Top defense officials have described the so-called third offset strategy as more of a notional imitative making measurement of progress and success somewhat elusive, evaluated on war gaming, simulation and analysis. In real-world terms, however, Deputy Defense Secretary Bob Work, who has spearheaded the third offset, noted that the Joint Interagency Combined Space Operations Center (JICSpOC) is the "first organizational construct of the third offset."
"It is designed to perform battle management and command and control of the space constellation under threat of attack. It has to fight through those attacks and provide the space support that the joint force relies upon," he said during a keynote presentation at the Air Force Association’s Air, Space and Cyber Conference on Wednesday. "We’ve never had something like that before because we’ve never needed something like that before, but it is the first step in the third offset to start to readdress and to extend our margin of operational superiority."
JICSpOC provides "a common space … across the U.S. government and interagency and intelligence community, a common place you could operate, talk, discuss common access levels," Rear Adm. Brian Brown, deputy commander at Joint Functional Component Command for Space at Strategic Command, told reporters at the conference. He added that JICSpOC will focus on space situational awareness, space defense, indications and warnings — things happening in space as it relates to attribution and intent — as well as operations and tactics that need defending.
The JICSpOC was stood up in October 2015. It has since conducted five experiments designed to help the force look forward to taking a defensive space-based posture to protect critical space assets from tactical and people-skills perspectives, Brown said. "We are moving the JICSpOC toward an operational posture as an operations center, which will be our primary focus area for defense of [Department of Defense] DoD and other critical assets for the military in the space joint operations area."
"The lessons that we’ve learned coming out of the experimental window is basically the shape of the organization, what it will look like" and what it will do, he added.
JICSpOC is also creating more seamless coordination across the government, Brown said. It will have components of the intelligence community built into it to include the National Reconnaissance Office (NRO) in its operations, allowing for greater interagency coordination with intelligence community space operations and DoD, he said. NRO assets, however, will still report through NRO and DoD components will report to DoD, Brown clarified.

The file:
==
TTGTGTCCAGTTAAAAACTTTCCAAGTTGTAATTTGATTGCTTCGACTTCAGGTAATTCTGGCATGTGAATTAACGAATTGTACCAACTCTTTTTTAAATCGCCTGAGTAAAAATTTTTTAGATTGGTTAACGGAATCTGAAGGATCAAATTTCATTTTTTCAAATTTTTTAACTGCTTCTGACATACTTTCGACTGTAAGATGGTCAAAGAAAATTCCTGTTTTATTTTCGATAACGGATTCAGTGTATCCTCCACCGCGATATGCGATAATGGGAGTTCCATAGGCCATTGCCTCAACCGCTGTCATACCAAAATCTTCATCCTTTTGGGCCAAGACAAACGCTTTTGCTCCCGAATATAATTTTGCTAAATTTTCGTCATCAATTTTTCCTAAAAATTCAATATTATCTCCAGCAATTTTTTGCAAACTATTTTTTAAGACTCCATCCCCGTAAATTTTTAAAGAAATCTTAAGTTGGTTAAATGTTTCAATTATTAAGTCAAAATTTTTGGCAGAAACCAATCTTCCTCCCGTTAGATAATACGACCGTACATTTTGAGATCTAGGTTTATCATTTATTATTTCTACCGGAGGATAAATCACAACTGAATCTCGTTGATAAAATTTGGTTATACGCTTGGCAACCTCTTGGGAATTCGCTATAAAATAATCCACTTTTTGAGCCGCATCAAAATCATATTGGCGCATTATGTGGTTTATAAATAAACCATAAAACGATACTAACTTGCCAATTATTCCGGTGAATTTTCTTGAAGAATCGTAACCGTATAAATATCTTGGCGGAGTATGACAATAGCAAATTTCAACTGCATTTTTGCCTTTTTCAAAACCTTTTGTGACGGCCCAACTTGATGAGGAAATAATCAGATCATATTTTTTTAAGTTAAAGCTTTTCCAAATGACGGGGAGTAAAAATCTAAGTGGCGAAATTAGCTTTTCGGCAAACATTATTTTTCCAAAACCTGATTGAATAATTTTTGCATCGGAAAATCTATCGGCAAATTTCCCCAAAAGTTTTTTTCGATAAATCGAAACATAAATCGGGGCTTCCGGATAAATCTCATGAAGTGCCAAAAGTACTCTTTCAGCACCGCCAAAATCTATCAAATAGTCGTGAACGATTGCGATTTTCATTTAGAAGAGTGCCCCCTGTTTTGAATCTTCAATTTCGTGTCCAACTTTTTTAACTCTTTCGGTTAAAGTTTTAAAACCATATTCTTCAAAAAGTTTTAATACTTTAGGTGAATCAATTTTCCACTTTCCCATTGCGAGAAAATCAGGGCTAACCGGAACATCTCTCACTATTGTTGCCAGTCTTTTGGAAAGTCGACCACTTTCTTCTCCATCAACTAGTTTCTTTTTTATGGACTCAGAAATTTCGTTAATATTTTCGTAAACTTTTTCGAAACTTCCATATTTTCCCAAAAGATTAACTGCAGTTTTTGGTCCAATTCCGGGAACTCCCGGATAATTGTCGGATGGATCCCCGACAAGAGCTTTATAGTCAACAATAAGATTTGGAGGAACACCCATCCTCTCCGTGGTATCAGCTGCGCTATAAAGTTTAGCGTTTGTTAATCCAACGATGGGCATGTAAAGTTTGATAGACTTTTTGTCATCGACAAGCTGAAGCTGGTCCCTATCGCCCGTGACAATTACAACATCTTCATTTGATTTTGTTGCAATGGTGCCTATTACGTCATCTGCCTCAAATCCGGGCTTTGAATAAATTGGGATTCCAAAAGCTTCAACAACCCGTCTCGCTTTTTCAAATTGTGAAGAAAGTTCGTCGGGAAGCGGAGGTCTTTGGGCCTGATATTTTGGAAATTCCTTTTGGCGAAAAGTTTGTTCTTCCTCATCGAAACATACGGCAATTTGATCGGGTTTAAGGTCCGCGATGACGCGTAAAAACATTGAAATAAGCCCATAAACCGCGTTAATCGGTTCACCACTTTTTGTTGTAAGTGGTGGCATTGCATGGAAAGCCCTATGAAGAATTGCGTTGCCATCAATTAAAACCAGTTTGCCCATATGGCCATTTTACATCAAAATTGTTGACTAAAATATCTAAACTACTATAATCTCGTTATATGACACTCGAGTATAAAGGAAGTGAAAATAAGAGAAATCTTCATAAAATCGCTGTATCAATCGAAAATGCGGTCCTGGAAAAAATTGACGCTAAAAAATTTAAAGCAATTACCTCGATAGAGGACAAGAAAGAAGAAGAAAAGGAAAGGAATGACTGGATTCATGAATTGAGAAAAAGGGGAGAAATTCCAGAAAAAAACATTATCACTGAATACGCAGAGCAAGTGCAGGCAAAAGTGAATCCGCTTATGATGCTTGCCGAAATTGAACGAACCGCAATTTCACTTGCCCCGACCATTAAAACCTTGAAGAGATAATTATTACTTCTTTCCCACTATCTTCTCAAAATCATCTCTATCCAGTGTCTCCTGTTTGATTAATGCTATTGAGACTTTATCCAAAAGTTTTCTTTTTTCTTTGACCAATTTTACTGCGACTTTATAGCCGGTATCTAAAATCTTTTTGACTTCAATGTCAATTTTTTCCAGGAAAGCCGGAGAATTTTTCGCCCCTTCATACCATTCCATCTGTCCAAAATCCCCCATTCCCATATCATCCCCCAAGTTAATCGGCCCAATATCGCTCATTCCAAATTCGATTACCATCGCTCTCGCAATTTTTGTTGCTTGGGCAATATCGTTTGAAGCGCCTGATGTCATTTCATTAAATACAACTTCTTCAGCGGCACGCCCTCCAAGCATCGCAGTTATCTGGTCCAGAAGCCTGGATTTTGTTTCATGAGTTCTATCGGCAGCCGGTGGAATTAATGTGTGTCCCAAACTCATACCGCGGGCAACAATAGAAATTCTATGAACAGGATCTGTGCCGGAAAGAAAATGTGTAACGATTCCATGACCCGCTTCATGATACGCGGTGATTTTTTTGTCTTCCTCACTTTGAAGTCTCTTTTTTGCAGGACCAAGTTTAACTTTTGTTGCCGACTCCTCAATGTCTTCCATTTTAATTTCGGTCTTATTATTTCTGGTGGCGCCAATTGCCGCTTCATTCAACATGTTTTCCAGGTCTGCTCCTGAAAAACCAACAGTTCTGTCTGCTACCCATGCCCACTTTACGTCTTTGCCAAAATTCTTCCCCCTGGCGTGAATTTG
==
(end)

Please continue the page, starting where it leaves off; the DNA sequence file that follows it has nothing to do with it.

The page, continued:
JICSpOC is also redefining roles of other similar space situational awareness organizations such as the Joint Space Operations Center (JSpOC), which detects, tracks and identifies all artificial objects in orbit.
Currently, Brown said, space situational awareness capabilities come out of JSpOC. At JICSpOC’s initial capability, DoD and the intelligence community will start to transition those space situational awareness capabilities to JICSpOC.
Brown was sure to clarify that JICSpOC’s initial operation is targeted for later this year and building through next year, but noted it’s operating now and really it’s just the manpower building up.
Elaborating on core mission sets for JICSpOC, Brown said it is imperative to have good situational awareness and discern attribution and intent of actions in that battle space in any domain when talking about defense. Routinely that’s what JICSpOC will do, he said. It will advance current space situational awareness capabilities from DoD capabilities and integrated intelligence-community and commercial capabilities into a more unified space situational awareness picture. It will also work with the intelligence community to bolster an understanding of threats to satellite systems and understanding adversary tactics, techniques and procedures to recognize indication and warnings of potential events.
As this relates to the third offset strategy, and offset strategies more generally, Work said offset strategies are not solely focused on technology.
"It drives me crazy when people say: ‘Oh, the third offset strategy is AI and autonomy.’ Wrong!," he said. "Offset strategies are about technologically enabled operational and organizational constructs that provide the joint force with an advantage … strengthening conventional deterrence.
"We’re starting to see examples of both."